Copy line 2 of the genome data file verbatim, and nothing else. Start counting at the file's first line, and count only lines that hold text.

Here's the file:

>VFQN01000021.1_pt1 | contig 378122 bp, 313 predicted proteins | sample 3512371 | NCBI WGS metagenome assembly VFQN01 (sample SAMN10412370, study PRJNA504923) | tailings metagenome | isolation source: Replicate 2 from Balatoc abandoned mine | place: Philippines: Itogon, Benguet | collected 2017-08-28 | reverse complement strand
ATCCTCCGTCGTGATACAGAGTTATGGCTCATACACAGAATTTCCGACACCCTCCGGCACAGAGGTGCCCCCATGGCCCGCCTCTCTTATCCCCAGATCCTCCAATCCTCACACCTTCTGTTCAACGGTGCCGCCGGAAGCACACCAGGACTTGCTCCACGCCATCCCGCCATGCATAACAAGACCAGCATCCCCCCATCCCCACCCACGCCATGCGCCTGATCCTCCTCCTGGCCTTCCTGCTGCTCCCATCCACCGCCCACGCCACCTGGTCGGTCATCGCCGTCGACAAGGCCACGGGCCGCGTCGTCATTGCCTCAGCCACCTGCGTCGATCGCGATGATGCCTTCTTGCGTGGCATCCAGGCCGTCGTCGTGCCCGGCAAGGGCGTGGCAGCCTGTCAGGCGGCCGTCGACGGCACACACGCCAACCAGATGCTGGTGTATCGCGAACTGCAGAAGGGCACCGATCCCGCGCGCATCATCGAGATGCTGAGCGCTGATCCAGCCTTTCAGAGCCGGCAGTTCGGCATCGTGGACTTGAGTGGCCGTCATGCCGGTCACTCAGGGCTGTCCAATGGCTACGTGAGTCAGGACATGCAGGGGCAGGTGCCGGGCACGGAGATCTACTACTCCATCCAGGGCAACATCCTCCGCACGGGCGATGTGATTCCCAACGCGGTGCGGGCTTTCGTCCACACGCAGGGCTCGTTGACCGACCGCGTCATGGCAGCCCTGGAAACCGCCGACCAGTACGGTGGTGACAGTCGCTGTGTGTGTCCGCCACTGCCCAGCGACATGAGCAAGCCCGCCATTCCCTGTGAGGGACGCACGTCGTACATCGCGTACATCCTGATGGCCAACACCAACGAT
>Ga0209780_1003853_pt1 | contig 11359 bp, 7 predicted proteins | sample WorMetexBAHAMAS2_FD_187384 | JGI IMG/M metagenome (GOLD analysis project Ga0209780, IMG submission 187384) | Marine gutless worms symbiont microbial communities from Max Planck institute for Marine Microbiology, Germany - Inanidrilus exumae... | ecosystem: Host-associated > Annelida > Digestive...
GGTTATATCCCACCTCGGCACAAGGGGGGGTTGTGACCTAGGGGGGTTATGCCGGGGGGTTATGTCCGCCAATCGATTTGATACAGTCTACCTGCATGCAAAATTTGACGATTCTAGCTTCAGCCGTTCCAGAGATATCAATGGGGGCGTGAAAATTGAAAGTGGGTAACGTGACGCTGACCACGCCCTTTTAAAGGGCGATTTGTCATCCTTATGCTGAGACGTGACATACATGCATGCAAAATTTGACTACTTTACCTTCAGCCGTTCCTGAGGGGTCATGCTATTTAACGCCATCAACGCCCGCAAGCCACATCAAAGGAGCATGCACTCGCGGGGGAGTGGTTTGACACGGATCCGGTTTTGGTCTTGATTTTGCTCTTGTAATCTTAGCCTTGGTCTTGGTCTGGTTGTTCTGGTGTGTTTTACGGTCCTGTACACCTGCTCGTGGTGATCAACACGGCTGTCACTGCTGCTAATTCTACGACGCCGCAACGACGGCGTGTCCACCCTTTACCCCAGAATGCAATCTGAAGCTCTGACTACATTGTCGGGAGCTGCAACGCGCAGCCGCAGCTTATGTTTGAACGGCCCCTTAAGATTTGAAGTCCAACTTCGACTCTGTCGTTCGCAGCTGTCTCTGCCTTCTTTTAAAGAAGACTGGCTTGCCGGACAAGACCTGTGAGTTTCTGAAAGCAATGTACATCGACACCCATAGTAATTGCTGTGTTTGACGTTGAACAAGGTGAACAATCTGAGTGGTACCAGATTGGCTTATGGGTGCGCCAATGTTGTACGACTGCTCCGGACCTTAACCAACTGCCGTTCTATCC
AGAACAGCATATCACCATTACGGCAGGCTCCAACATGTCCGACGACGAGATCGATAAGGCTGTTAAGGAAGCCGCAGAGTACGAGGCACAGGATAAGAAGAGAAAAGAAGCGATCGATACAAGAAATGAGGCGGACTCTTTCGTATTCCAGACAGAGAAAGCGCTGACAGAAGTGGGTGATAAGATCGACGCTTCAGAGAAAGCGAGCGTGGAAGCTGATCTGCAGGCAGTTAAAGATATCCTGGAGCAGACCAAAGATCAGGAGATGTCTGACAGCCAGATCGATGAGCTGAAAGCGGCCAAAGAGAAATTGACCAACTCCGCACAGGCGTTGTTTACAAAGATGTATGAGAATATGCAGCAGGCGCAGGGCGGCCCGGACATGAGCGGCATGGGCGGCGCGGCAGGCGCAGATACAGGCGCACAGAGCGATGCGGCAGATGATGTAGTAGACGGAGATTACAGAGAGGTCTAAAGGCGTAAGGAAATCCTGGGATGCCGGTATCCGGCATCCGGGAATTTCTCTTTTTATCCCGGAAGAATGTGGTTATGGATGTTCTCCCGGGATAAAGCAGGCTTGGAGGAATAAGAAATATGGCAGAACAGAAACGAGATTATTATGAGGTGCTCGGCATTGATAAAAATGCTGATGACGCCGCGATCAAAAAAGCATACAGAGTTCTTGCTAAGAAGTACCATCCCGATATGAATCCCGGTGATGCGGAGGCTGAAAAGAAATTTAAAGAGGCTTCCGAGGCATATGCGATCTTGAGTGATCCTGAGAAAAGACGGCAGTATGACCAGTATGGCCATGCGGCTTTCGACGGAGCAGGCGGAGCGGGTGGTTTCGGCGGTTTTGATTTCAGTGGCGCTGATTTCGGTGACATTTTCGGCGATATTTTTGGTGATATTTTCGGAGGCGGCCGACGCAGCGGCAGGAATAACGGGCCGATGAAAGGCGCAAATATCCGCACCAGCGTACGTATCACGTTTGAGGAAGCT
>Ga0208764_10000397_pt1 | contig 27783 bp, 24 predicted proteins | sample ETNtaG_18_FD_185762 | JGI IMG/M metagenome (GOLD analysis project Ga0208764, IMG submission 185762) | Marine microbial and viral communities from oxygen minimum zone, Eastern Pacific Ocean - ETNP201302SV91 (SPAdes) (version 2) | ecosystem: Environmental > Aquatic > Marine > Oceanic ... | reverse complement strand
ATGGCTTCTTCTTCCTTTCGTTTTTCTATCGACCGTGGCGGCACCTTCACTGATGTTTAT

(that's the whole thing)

ATCCTCCGTCGTGATACAGAGTTATGGCTCATACACAGAATTTCCGACACCCTCCGGCACAGAGGTGCCCCCATGGCCCGCCTCTCTTATCCCCAGATCCTCCAATCCTCACACCTTCTGTTCAACGGTGCCGCCGGAAGCACACCAGGACTTGCTCCACGCCATCCCGCCATGCATAACAAGACCAGCATCCCCCCATCCCCACCCACGCCATGCGCCTGATCCTCCTCCTGGCCTTCCTGCTGCTCCCATCCACCGCCCACGCCACCTGGTCGGTCATCGCCGTCGACAAGGCCACGGGCCGCGTCGTCATTGCCTCAGCCACCTGCGTCGATCGCGATGATGCCTTCTTGCGTGGCATCCAGGCCGTCGTCGTGCCCGGCAAGGGCGTGGCAGCCTGTCAGGCGGCCGTCGACGGCACACACGCCAACCAGATGCTGGTGTATCGCGAACTGCAGAAGGGCACCGATCCCGCGCGCATCATCGAGATGCTGAGCGCTGATCCAGCCTTTCAGAGCCGGCAGTTCGGCATCGTGGACTTGAGTGGCCGTCATGCCGGTCACTCAGGGCTGTCCAATGGCTACGTGAGTCAGGACATGCAGGGGCAGGTGCCGGGCACGGAGATCTACTACTCCATCCAGGGCAACATCCTCCGCACGGGCGATGTGATTCCCAACGCGGTGCGGGCTTTCGTCCACACGCAGGGCTCGTTGACCGACCGCGTCATGGCAGCCCTGGAAACCGCCGACCAGTACGGTGGTGACAGTCGCTGTGTGTGTCCGCCACTGCCCAGCGACATGAGCAAGCCCGCCATTCCCTGTGAGGGACGCACGTCGTACATCGCGTACATCCTGATGGCCAACACCAACGAT